When Brooklyn after-school teacher "Miss Anna" wears her high top Pumas, the kids take note. She gets compliments each time, even from students she doesn't know. On days she wears her worn out Nikes, she'll make it through the day, protected by the perennially cool swoosh. But when she breaks out the plain black leather comfort clogs? The point, the smirk, and chide are soon to follow: "What are those!!"
The catchphrase, viralized last summer, still has traction to this day as a means of calling out unacceptable footwear in the hopelessly unhip. While a thorough archival history of this particular dis can be found on knowyourmeme.com, Instagram user Brandon Moore (a/ka/a Young Busco) captured its essence when he uploaded a video of a police officer in typical drab uniform shoes being confronted by a sidewalk commentator's mocking quip. "What are those" needn't be followed by a question mark; it goes without saying that the answer is best left unsaid. The wearer would only further humiliate her or himself by actually revealing the name of the off-brand shoe.
Marketers face no demographic more demanding than that of the middle schooler. Brand conscious and label-savvy, they see the world with a critical eye more attuned to social status than a Hamptons socialite. Predicting their tastes may be a fool's errand, but observing them is a lesson in the very essence of brand equity. Logos, stripes and symbols matter in ways both spoken and unspoken, bestowing status and enforcing social hierarchies. At the very top of that social hierarchy? The hero-athlete.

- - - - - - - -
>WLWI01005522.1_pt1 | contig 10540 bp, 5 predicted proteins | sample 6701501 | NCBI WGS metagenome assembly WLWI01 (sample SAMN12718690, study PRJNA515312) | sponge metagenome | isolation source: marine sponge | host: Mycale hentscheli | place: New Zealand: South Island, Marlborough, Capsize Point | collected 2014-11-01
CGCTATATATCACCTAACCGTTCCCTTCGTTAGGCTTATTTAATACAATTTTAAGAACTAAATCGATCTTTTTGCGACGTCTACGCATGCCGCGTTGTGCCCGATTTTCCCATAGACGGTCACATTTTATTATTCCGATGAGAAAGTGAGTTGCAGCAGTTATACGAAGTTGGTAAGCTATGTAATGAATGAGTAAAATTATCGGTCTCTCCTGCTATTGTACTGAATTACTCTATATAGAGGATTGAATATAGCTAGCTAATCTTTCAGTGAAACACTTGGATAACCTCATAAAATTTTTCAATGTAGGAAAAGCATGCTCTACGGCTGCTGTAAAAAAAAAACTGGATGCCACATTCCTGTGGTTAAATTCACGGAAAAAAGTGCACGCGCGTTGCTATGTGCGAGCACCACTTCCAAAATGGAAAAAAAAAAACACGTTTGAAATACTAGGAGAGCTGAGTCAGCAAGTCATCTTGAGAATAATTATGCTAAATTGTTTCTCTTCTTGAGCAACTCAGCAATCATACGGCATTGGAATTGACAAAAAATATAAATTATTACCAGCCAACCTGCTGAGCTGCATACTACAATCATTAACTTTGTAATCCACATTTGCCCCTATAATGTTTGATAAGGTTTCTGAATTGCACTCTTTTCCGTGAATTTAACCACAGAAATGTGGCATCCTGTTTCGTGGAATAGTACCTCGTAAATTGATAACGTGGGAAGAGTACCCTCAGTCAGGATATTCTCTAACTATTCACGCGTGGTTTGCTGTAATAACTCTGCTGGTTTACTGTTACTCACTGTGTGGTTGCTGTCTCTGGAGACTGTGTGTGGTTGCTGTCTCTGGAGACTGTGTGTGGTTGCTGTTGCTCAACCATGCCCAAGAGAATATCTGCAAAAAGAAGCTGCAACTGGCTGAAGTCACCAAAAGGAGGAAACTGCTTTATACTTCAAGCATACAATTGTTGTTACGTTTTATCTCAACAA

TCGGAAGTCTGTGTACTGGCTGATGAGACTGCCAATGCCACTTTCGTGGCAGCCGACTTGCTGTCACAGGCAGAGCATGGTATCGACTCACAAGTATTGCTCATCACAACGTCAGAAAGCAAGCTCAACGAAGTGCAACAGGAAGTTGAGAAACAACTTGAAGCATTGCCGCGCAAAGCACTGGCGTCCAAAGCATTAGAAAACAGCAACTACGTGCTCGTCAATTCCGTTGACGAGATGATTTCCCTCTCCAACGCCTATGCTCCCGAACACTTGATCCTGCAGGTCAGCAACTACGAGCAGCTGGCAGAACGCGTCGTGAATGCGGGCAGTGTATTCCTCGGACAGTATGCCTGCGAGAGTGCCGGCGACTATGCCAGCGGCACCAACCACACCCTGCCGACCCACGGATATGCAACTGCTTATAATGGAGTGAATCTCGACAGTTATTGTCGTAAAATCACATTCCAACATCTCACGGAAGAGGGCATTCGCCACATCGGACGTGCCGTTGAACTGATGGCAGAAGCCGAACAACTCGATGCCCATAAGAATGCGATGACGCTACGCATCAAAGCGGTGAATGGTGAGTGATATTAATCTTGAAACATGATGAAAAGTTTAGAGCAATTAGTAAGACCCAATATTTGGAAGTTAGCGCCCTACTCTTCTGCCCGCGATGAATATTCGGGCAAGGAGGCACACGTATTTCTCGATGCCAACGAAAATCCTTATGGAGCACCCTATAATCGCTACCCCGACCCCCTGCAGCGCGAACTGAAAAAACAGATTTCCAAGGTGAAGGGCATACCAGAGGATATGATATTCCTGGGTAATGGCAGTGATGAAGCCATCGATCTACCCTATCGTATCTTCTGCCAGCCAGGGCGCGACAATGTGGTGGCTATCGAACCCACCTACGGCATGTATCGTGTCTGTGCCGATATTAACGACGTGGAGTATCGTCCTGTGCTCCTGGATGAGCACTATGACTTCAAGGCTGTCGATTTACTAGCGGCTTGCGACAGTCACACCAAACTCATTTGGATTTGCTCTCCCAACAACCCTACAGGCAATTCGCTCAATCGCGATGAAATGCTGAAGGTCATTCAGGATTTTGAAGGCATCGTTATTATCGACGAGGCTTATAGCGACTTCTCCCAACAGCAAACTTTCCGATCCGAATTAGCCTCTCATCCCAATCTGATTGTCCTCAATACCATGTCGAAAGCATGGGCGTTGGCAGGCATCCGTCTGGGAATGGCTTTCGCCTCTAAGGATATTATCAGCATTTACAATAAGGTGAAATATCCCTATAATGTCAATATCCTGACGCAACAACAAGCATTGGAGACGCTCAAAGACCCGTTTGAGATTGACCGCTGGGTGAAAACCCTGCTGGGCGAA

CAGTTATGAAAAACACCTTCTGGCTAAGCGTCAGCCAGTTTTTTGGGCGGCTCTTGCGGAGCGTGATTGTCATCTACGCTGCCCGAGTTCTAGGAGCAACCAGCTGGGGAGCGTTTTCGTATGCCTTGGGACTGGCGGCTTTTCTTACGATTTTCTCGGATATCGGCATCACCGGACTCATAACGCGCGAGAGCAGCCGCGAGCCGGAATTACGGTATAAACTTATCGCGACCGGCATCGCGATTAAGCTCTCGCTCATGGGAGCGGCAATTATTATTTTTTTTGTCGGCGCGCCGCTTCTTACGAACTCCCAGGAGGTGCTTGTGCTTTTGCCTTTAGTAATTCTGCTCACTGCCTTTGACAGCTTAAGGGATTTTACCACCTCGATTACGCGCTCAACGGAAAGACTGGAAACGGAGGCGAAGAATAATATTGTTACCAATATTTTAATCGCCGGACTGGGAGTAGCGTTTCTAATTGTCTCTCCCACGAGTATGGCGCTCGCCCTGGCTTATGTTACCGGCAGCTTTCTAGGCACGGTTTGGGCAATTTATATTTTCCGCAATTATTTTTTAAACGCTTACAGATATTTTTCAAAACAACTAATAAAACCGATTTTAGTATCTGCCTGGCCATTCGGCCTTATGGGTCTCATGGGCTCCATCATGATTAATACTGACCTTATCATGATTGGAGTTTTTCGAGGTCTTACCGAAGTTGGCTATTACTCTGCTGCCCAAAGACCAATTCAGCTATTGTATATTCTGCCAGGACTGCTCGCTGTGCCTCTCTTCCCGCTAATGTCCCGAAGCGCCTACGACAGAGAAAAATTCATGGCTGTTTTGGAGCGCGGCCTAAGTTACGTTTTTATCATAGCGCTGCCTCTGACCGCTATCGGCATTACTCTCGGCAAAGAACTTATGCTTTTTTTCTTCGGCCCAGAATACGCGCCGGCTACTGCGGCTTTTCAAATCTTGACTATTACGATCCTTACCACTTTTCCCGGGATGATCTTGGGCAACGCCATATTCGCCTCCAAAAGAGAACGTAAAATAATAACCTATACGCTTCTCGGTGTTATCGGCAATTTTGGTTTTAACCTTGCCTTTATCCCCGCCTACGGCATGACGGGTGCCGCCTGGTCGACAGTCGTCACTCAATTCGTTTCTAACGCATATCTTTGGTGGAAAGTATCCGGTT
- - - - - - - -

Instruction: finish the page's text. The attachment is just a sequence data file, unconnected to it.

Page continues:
In the sneaker universe, where athletic endorsements take on the importance of geo-political trade accords, something fascinating and counter-intuitive is occurring. Those logos, stripes and symbols are so valuable as to be vigorously monitored, legally enforced, and even deliberately hidden from view in cases where sponsorships prohibit athletes from displaying a competing brand. In Rio, Olympians between contracts are covering up their footwear with tape to hide the brand from view. Feet are billboards, and billboards aren't free.
Will there come a time when "what are those" moves from the rhetorical to the literal? Will trend-setting kids mask their brands, emulating these stars of track, field, and court?
For now, at least, it's quite the opposite. Brand exposure in the school hallway is worth at least as much as multi-million dollar TV spots. As for the parade of celeb endorsements, it marches on, far outnumbering the few who go unlogo-ed. Designers' skills matter more than ever, brand developers must continue their craft, and as for Miss Anna? She's held to the standards of Usain Bolt.